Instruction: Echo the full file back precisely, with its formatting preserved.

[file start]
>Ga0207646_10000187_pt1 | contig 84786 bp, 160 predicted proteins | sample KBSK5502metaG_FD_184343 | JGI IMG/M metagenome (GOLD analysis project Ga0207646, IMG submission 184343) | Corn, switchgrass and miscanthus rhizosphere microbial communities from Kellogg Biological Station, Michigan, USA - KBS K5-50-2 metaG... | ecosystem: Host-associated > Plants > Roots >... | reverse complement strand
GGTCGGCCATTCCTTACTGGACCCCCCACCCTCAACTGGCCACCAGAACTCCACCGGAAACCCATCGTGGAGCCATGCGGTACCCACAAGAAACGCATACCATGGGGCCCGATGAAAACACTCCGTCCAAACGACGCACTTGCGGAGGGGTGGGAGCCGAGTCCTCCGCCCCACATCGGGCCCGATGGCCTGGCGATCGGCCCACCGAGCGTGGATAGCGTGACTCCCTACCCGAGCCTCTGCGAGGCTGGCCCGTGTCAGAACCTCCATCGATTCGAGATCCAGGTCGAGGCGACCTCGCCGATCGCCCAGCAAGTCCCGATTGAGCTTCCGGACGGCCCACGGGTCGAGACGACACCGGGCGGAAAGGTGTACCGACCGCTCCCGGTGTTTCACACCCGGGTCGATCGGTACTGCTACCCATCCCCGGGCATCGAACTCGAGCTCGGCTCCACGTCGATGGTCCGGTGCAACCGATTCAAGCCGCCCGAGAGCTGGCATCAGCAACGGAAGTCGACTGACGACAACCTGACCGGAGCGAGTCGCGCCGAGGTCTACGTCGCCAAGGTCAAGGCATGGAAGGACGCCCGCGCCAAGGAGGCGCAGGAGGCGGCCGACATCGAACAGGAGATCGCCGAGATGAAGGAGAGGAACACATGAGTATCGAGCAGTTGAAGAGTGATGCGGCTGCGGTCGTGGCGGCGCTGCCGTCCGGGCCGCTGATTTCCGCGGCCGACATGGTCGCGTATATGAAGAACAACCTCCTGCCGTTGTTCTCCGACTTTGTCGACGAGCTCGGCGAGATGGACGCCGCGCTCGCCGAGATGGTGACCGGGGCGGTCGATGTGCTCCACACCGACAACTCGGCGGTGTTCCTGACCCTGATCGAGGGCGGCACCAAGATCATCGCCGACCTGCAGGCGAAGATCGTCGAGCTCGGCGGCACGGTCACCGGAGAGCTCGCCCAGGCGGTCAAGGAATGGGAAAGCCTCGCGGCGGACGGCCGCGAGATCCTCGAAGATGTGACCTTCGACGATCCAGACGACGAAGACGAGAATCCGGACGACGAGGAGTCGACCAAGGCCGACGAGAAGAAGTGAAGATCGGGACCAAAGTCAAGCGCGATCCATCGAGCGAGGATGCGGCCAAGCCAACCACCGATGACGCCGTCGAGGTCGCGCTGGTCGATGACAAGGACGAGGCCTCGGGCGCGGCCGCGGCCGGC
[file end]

>Ga0207646_10000187_pt1 | contig 84786 bp, 160 predicted proteins | sample KBSK5502metaG_FD_184343 | JGI IMG/M metagenome (GOLD analysis project Ga0207646, IMG submission 184343) | Corn, switchgrass and miscanthus rhizosphere microbial communities from Kellogg Biological Station, Michigan, USA - KBS K5-50-2 metaG... | ecosystem: Host-associated > Plants > Roots >... | reverse complement strand
GGTCGGCCATTCCTTACTGGACCCCCCACCCTCAACTGGCCACCAGAACTCCACCGGAAACCCATCGTGGAGCCATGCGGTACCCACAAGAAACGCATACCATGGGGCCCGATGAAAACACTCCGTCCAAACGACGCACTTGCGGAGGGGTGGGAGCCGAGTCCTCCGCCCCACATCGGGCCCGATGGCCTGGCGATCGGCCCACCGAGCGTGGATAGCGTGACTCCCTACCCGAGCCTCTGCGAGGCTGGCCCGTGTCAGAACCTCCATCGATTCGAGATCCAGGTCGAGGCGACCTCGCCGATCGCCCAGCAAGTCCCGATTGAGCTTCCGGACGGCCCACGGGTCGAGACGACACCGGGCGGAAAGGTGTACCGACCGCTCCCGGTGTTTCACACCCGGGTCGATCGGTACTGCTACCCATCCCCGGGCATCGAACTCGAGCTCGGCTCCACGTCGATGGTCCGGTGCAACCGATTCAAGCCGCCCGAGAGCTGGCATCAGCAACGGAAGTCGACTGACGACAACCTGACCGGAGCGAGTCGCGCCGAGGTCTACGTCGCCAAGGTCAAGGCATGGAAGGACGCCCGCGCCAAGGAGGCGCAGGAGGCGGCCGACATCGAACAGGAGATCGCCGAGATGAAGGAGAGGAACACATGAGTATCGAGCAGTTGAAGAGTGATGCGGCTGCGGTCGTGGCGGCGCTGCCGTCCGGGCCGCTGATTTCCGCGGCCGACATGGTCGCGTATATGAAGAACAACCTCCTGCCGTTGTTCTCCGACTTTGTCGACGAGCTCGGCGAGATGGACGCCGCGCTCGCCGAGATGGTGACCGGGGCGGTCGATGTGCTCCACACCGACAACTCGGCGGTGTTCCTGACCCTGATCGAGGGCGGCACCAAGATCATCGCCGACCTGCAGGCGAAGATCGTCGAGCTCGGCGGCACGGTCACCGGAGAGCTCGCCCAGGCGGTCAAGGAATGGGAAAGCCTCGCGGCGGACGGCCGCGAGATCCTCGAAGATGTGACCTTCGACGATCCAGACGACGAAGACGAGAATCCGGACGACGAGGAGTCGACCAAGGCCGACGAGAAGAAGTGAAGATCGGGACCAAAGTCAAGCGCGATCCATCGAGCGAGGATGCGGCCAAGCCAACCACCGATGACGCCGTCGAGGTCGCGCTGGTCGATGACAAGGACGAGGCCTCGGGCGCGGCCGCGGCCGGC